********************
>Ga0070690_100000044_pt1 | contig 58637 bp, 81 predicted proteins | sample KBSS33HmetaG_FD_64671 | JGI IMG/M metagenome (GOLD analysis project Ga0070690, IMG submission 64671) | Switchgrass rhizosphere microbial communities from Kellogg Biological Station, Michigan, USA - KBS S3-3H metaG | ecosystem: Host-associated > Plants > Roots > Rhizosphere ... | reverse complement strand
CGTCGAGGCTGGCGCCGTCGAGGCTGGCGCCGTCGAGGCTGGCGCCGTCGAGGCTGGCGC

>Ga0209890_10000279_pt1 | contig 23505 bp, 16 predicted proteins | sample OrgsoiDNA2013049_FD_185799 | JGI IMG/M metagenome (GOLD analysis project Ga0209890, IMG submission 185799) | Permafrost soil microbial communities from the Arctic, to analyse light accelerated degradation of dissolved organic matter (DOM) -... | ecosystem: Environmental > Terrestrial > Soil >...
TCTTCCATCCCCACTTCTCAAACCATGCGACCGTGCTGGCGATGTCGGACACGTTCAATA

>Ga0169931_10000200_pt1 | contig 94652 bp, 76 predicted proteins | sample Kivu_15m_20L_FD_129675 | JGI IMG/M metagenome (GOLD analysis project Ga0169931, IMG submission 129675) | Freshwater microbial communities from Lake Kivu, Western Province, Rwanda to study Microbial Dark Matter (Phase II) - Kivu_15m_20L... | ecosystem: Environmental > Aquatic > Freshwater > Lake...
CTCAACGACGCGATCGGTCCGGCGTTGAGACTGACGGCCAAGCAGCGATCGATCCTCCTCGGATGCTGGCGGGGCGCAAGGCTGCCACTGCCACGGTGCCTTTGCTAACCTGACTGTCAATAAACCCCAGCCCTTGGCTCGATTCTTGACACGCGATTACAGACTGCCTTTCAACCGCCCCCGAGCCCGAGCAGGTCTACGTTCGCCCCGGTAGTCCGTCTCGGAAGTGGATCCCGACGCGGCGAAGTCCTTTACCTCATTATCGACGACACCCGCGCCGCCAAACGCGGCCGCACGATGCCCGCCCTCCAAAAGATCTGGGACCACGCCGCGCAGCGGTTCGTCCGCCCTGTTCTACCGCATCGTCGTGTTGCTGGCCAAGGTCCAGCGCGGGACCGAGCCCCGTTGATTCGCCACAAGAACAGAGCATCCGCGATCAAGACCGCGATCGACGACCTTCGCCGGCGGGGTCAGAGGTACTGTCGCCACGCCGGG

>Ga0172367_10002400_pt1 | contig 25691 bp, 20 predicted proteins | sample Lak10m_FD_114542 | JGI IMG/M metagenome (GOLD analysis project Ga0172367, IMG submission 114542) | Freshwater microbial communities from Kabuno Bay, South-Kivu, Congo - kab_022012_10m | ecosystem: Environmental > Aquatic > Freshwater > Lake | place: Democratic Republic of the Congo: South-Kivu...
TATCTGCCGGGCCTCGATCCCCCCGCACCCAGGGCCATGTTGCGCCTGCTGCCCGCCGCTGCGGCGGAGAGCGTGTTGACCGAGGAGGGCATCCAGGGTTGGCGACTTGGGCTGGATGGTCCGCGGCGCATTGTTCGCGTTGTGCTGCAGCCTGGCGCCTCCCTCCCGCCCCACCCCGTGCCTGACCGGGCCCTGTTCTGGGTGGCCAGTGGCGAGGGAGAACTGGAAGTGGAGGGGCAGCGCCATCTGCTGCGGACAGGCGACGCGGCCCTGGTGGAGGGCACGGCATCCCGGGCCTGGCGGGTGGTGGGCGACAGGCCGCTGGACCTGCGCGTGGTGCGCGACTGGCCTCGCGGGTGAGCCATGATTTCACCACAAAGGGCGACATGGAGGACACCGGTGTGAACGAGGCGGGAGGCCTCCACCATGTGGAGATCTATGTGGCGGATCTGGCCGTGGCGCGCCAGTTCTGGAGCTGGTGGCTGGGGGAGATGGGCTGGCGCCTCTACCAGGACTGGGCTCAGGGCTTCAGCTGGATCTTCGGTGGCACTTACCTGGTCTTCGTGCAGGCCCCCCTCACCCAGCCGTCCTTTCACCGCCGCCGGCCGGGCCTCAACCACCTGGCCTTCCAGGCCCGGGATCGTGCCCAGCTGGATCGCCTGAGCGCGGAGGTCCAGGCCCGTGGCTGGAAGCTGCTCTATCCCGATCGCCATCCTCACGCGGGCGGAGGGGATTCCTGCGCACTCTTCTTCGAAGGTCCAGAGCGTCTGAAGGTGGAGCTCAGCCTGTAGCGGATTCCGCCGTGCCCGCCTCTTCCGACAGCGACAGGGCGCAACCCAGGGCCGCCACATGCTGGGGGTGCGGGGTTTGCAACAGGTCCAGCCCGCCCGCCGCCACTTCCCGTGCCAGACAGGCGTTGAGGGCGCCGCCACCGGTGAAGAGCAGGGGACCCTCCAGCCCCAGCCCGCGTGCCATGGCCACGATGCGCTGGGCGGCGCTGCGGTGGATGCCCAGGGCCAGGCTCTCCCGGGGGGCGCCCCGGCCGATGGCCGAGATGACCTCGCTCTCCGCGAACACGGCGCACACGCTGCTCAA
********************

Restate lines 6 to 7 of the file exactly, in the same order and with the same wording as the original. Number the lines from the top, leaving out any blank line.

CTCAACGACGCGATCGGTCCGGCGTTGAGACTGACGGCCAAGCAGCGATCGATCCTCCTCGGATGCTGGCGGGGCGCAAGGCTGCCACTGCCACGGTGCCTTTGCTAACCTGACTGTCAATAAACCCCAGCCCTTGGCTCGATTCTTGACACGCGATTACAGACTGCCTTTCAACCGCCCCCGAGCCCGAGCAGGTCTACGTTCGCCCCGGTAGTCCGTCTCGGAAGTGGATCCCGACGCGGCGAAGTCCTTTACCTCATTATCGACGACACCCGCGCCGCCAAACGCGGCCGCACGATGCCCGCCCTCCAAAAGATCTGGGACCACGCCGCGCAGCGGTTCGTCCGCCCTGTTCTACCGCATCGTCGTGTTGCTGGCCAAGGTCCAGCGCGGGACCGAGCCCCGTTGATTCGCCACAAGAACAGAGCATCCGCGATCAAGACCGCGATCGACGACCTTCGCCGGCGGGGTCAGAGGTACTGTCGCCACGCCGGG

>Ga0172367_10002400_pt1 | contig 25691 bp, 20 predicted proteins | sample Lak10m_FD_114542 | JGI IMG/M metagenome (GOLD analysis project Ga0172367, IMG submission 114542) | Freshwater microbial communities from Kabuno Bay, South-Kivu, Congo - kab_022012_10m | ecosystem: Environmental > Aquatic > Freshwater > Lake | place: Democratic Republic of the Congo: South-Kivu...